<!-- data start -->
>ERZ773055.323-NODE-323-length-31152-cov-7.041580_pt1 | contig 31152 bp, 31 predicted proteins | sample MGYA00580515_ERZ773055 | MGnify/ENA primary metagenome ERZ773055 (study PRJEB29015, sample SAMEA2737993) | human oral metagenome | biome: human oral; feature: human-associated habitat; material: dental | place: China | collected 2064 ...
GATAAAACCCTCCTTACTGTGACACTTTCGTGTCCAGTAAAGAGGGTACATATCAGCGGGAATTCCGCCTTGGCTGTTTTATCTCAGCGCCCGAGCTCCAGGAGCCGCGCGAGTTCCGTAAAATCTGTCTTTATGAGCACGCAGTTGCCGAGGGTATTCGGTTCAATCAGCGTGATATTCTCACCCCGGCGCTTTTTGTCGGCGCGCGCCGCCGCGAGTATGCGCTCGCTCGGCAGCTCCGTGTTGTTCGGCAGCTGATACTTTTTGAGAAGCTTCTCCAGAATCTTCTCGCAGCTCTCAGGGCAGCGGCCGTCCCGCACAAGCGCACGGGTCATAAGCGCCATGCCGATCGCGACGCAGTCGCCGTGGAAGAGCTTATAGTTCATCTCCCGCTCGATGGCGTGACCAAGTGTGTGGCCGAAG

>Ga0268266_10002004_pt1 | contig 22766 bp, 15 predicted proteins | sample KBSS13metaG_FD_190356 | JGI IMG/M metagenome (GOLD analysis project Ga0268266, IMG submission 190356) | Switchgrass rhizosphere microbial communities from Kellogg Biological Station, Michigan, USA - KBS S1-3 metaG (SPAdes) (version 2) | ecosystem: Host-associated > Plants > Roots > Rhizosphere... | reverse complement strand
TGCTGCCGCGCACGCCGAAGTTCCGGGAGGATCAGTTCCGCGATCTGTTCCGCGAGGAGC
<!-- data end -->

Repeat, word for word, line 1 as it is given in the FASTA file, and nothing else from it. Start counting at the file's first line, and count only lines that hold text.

>ERZ773055.323-NODE-323-length-31152-cov-7.041580_pt1 | contig 31152 bp, 31 predicted proteins | sample MGYA00580515_ERZ773055 | MGnify/ENA primary metagenome ERZ773055 (study PRJEB29015, sample SAMEA2737993) | human oral metagenome | biome: human oral; feature: human-associated habitat; material: dental | place: China | collected 2064 ...